What was the best day of your life? Was it the day you got that puppy or kitten for Christmas? Was it the day you graduated from high school, or from college? Was it the day you got married? The day your first child was born? The day you got the promotion at work? The day you retired? The day you won the lottery? If it was that one you’ve been holding out on me.
As maybe you could tell from the timeline of my suggestions, you might have lots of best days in your life. What the best day ever is right now could be eclipsed by some other day yet to come. I still remember when I was a kid and we got our first dog, a dachshund that we named Fritzie. I remember waiting in the car with my mom and my sister while Dad went into the house of the people we got her from. I remember how excited I was watching him walk back to the car holding her, and how wonderful it was to hold on to her wiggly little body while she licked my face. That may have been the best day in my life, at least to that point.
Would I trade graduating from college, though, or from seminary, or marrying Julia for that day again? No. But even though it’s no longer the best day of my life, it was a great day.
Sometimes we refer to wonderful days, fantastic events like that as “mountain top experiences.” A mountain top experience is a moment of transcendent joy and happiness, a moment of supreme importance in life. I wondered where that expression came from, so I played around on google for a while and I couldn’t find a firm background for it, but most of what I read said that the phrase came from the number of important things in the Bible that happened on mountain tops.
Noah’s ark settled on Mt. Ararat after the flood, and God made a covenant with Noah there. It was on Mt. Moriah that God asked Abraham to sacrifice his only son, and then provided a ram as a substitute. Mt. Moriah is also where Solomon built the temple, where sacrifices would be offered for the forgiveness of sins until Jesus came.
On Mt, Sinai (also known as Mt. Horeb) God gave Moses the Ten Commandments. On Mt. Carmel Elijah and the prophets of Baal had their great contest to see whose prayers would be answered by fire. And after the contest when Elijah ran for his life he travelled to Mt. Horeb and God spoke to him in the still small voice. David built up Jerusalem on Mt. Zion.
Jesus taught His disciples on the Mount of Olives. Today’s reading is about Jesus being transfigured on a mountain while Moses and Elijah (who both had their own mountain top experiences) were seen talking with Jesus. And it certainly was a mountain top experience for James and John and Peter too. I cannot imagine what it must have been like.
On April 3, 1968 – the day before he was assassinated – Martin Luther King Jr. gave his last public speech. It’s known as “I Have Been to the Mountaintop” because of its most famous section. It’s a great speech, and toward the end of it King says:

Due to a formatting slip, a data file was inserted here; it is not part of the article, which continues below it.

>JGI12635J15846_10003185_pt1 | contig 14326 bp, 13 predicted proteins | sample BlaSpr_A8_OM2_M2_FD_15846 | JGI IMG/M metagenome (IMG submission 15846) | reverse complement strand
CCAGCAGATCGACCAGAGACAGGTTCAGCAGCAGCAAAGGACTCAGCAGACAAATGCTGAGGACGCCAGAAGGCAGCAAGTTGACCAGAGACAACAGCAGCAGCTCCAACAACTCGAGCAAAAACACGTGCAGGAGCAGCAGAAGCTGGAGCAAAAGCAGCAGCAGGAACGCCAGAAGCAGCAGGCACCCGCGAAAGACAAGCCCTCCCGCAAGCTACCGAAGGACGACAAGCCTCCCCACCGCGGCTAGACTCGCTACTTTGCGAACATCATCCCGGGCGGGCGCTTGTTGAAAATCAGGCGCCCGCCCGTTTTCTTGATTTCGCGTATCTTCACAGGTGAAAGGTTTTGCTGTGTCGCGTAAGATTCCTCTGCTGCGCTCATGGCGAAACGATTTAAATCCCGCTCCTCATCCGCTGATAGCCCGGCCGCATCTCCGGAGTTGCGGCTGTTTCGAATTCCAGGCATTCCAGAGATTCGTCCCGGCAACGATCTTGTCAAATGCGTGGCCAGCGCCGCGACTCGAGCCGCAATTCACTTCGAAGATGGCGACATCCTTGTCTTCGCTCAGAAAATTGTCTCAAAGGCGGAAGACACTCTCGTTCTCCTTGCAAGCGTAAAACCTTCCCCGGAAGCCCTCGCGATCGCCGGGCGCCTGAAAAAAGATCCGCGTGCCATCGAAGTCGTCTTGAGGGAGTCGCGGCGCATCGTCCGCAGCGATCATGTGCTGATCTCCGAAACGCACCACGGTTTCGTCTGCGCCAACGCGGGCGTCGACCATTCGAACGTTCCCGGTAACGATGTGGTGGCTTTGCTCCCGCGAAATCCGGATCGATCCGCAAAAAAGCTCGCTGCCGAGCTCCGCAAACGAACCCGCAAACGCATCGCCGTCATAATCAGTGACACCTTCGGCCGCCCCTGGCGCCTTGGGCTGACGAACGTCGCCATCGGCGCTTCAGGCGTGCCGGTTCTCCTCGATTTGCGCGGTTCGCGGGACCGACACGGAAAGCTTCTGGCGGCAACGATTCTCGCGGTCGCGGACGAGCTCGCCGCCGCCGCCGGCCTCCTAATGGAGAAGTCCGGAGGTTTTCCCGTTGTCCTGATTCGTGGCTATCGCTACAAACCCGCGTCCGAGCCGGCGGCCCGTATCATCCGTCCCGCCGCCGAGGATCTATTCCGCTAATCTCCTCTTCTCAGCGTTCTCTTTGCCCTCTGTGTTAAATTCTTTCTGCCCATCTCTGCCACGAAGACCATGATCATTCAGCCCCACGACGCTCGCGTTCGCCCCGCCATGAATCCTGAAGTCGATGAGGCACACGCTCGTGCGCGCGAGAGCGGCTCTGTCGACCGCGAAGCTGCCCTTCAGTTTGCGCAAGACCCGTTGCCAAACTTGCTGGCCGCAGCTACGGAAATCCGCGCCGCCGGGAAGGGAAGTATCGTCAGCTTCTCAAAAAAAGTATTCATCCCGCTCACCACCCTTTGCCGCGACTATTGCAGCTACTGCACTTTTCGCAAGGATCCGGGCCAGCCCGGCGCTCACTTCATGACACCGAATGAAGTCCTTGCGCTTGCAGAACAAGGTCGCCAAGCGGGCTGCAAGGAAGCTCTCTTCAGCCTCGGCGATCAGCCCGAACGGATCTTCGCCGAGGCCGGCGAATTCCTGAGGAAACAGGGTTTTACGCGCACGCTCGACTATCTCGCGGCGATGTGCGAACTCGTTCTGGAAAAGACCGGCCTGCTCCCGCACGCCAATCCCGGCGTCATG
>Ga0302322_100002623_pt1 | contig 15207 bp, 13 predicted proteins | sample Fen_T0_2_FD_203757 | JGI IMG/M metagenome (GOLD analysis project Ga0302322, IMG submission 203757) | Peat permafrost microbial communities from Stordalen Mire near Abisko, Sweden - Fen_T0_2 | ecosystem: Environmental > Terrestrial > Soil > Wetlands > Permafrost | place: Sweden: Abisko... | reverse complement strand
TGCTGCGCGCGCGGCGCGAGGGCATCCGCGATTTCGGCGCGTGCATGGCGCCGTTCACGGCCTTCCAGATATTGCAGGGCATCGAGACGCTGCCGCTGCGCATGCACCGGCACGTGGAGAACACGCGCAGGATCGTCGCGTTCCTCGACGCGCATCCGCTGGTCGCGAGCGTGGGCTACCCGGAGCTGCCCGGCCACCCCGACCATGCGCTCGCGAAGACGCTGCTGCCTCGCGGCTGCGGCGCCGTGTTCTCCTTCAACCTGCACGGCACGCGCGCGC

Well, I don’t know what will happen now. We’ve got some difficult days ahead. But it really doesn’t matter with me now, because I’ve been to the mountaintop. And I don’t mind. Like anybody, I would like to live – a long life; longevity has its place. But I’m not concerned about that now. I just want to do God’s will. And He’s allowed me to go up to the mountain. And I’ve looked over. And I’ve seen the Promised Land. I may not get there with you. But I want you to know tonight, that we, as a people, will get to the Promised Land. So I’m happy, tonight. I’m not worried about anything. I’m not fearing any man. Mine eyes have seen the glory of the coming of the Lord.
That’s a powerful speech. Some of the power, of course, is because King was murdered the next day. Even if that hadn’t happened, though, it would be a great speech. King said that he climbed up to the top of the mountain; what did he do from there?
I said that I remembered picking up our first dog, Fritzie. What happened next? Well, we took her home. Dad had built a little bed for her, and it went under the sink in the half-bath. It had a cushion in it, and some blankets, and a clock wrapped up because we’d read that the ticking of the clock would remind her of the heartbeats of her brothers and sisters.
I don’t remember the next day exactly – this was maybe when I was in kindergarten. But I’m sure that someone fed her, and someone let her out, and someone walked her. It was probably Mom, since she wasn’t working outside the home then. After we brought Fritzie home and played with her that first night is when the work of actually owning and caring for a dog really began.
I remember what it was like after my wedding day. We went to Atwood Lake for a few days for a honeymoon. After that we came back home and opened gifts, and then Julia went back to work and I went back to class.
What did Moses do after he went up the mountain? He came back down with the Ten Commandments in hand, only to break them in frustration at the sin and depravity he found. He then went back to the hard work of leading the Hebrew people as they wandered in the wilderness. What did Noah do after leaving the Ark? He came down the mountain and lived another 350 years. He was a farmer and he had a vineyard. He drank too much. He lived his life.